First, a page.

WORLD POETRY DAY
Every 21 March is World Poetry Day. It is a day to encourage people to read, write, teach, and publish poetry and to recognise the great cultural contribution poetry makes to human society.
World Poetry Day was declared by UNESCO in 1999. Each year, UNESCO meets and focuses on some particular poet and his or her works. Often, the spotlight is cast on poetry written in a minority or even rare and endangered language. Poetry recitals and similar events may also be held in various countries in recognition of the day.
Schools may have special poetry writing sessions or even contests, poets may be invited to recite their works in local cafes, and exhibits may put famous or new, local written poetic creations on display.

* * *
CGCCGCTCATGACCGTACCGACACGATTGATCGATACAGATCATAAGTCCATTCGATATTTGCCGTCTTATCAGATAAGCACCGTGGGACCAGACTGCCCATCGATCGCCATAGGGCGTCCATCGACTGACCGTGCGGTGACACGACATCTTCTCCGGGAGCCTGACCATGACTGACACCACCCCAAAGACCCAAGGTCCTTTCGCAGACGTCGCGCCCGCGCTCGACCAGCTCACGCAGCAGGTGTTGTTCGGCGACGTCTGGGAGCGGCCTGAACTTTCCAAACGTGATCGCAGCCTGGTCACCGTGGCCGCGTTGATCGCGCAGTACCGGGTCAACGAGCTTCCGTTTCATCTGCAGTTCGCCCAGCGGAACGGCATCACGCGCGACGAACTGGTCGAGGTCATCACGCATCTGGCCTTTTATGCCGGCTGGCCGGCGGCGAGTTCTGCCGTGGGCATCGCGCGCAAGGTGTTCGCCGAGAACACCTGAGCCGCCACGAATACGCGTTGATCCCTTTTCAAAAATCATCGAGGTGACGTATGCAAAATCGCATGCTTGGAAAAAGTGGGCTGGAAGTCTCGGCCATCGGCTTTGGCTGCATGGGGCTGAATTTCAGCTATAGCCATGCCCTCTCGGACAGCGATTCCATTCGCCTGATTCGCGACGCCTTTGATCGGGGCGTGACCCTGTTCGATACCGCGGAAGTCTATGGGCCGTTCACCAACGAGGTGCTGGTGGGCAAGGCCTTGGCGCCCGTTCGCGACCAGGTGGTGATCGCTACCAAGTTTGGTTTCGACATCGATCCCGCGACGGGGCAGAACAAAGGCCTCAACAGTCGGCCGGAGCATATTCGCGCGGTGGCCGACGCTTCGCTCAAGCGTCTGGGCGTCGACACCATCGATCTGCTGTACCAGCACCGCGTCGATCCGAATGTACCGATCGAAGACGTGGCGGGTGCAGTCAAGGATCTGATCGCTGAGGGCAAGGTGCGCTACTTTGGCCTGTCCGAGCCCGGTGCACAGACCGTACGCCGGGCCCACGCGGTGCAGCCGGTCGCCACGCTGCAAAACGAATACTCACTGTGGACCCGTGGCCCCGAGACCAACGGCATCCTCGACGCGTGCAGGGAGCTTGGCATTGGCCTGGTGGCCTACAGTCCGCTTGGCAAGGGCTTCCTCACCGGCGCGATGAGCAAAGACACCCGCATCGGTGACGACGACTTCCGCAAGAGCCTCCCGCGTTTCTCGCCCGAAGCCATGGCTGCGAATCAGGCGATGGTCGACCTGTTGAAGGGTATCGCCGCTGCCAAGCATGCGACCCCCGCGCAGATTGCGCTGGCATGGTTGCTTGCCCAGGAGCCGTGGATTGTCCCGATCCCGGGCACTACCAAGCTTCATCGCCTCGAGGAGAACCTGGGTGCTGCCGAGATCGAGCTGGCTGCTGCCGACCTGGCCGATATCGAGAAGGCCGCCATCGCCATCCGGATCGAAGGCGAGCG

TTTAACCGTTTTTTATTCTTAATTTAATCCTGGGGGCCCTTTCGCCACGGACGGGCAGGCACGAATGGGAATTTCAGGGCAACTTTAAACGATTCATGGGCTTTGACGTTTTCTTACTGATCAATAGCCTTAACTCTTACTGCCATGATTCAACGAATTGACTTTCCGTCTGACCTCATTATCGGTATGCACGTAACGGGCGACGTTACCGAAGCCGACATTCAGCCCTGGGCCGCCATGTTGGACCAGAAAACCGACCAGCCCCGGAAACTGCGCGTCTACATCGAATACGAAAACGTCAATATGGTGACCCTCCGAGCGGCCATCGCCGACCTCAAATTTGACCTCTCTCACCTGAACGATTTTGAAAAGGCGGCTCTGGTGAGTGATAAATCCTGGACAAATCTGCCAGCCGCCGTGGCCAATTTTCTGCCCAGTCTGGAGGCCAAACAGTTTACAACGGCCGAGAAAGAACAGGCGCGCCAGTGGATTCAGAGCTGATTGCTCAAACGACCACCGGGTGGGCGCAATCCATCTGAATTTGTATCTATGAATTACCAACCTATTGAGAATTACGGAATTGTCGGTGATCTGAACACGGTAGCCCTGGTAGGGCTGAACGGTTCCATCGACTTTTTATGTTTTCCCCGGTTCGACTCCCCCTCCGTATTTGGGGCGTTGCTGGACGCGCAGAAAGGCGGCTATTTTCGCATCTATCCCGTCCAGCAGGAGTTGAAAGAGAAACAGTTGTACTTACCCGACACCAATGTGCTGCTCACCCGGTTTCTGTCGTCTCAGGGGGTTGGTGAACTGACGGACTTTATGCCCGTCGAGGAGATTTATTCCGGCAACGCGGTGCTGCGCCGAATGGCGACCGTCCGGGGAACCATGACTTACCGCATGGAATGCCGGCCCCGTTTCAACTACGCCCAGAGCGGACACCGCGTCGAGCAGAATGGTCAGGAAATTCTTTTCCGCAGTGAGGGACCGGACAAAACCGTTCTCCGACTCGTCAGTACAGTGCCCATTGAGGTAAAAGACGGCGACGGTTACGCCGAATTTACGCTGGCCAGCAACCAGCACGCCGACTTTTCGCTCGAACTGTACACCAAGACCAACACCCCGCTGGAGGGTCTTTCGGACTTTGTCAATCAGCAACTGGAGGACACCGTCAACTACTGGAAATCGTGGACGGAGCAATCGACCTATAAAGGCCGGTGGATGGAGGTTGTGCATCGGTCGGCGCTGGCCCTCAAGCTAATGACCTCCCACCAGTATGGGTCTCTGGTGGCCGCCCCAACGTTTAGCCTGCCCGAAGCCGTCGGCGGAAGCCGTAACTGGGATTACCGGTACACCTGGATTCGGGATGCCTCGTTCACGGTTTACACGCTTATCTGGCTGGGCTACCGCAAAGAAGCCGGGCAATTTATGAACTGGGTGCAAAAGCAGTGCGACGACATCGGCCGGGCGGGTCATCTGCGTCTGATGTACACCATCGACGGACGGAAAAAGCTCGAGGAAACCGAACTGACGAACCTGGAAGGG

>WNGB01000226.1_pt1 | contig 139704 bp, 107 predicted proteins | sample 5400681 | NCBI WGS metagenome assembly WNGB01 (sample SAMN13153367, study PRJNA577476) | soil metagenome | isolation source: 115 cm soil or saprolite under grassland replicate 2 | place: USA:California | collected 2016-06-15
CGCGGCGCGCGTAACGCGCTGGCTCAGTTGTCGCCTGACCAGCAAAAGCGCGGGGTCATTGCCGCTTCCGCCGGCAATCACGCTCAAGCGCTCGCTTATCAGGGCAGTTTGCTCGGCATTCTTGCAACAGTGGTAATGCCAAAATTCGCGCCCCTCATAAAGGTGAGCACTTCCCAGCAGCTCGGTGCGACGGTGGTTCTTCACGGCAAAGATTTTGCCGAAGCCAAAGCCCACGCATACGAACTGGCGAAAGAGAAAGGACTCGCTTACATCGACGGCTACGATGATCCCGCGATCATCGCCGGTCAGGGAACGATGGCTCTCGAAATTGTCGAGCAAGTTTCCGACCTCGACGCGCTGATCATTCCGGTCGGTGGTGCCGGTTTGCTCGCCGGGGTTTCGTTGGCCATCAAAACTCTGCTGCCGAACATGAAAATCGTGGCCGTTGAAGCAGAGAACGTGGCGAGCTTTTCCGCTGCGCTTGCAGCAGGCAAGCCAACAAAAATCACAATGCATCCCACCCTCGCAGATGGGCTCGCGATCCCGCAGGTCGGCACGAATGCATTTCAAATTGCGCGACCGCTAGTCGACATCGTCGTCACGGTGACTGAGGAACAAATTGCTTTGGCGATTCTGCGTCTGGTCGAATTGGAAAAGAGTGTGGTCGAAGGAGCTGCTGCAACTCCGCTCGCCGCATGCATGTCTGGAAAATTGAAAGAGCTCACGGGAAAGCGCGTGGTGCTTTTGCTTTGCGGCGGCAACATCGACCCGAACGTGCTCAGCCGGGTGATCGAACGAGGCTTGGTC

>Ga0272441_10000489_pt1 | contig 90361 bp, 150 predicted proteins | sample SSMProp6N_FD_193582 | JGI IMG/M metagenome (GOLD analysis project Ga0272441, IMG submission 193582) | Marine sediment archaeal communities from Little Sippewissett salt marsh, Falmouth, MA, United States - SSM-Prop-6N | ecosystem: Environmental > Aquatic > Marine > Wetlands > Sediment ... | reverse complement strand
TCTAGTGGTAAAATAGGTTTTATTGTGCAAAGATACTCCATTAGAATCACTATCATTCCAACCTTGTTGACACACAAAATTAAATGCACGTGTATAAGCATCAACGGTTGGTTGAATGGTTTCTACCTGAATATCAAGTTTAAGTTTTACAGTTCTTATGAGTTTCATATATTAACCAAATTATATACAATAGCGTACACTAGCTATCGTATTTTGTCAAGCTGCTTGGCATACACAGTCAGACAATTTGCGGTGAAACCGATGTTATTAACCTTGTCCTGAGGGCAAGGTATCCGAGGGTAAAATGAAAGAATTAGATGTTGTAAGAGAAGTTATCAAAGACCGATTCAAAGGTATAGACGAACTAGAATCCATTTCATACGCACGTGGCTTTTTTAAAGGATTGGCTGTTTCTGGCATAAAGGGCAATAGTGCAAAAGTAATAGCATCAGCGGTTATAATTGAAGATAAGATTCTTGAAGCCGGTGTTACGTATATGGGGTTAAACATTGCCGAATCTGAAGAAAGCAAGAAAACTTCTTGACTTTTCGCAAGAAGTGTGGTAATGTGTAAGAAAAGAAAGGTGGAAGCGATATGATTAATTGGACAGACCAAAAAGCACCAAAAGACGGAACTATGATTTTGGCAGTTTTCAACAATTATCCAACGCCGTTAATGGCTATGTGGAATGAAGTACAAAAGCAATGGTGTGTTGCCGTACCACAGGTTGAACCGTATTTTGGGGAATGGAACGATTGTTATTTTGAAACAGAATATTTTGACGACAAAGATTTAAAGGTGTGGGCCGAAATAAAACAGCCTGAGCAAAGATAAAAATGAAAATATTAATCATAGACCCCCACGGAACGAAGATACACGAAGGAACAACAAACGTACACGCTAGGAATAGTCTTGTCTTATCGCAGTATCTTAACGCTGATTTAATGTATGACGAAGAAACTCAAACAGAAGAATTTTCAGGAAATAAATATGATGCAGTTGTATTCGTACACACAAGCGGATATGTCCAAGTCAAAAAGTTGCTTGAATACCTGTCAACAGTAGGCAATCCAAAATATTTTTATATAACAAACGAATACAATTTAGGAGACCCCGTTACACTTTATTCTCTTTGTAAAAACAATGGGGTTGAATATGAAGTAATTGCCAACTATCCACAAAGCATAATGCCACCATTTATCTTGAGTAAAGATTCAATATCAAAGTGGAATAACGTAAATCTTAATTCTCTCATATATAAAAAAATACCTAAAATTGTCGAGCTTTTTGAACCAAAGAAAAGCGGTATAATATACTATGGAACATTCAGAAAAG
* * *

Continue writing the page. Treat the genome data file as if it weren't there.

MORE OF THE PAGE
One of the main objectives of the Day is to support linguistic diversity through poetic expression and to offer endangered languages the opportunity to be heard within their communities.
The observance of World Poetry Day is also meant to encourage a return to the oral tradition of poetry recitals, to promote the teaching of poetry, to restore a dialogue between poetry and the other arts such as theatre, dance, music and painting, and to support small publishers and create an attractive image of poetry in the media, so that the art of poetry will no longer be considered an outdated form of art, but one which enables society as a whole to regain and assert its identity.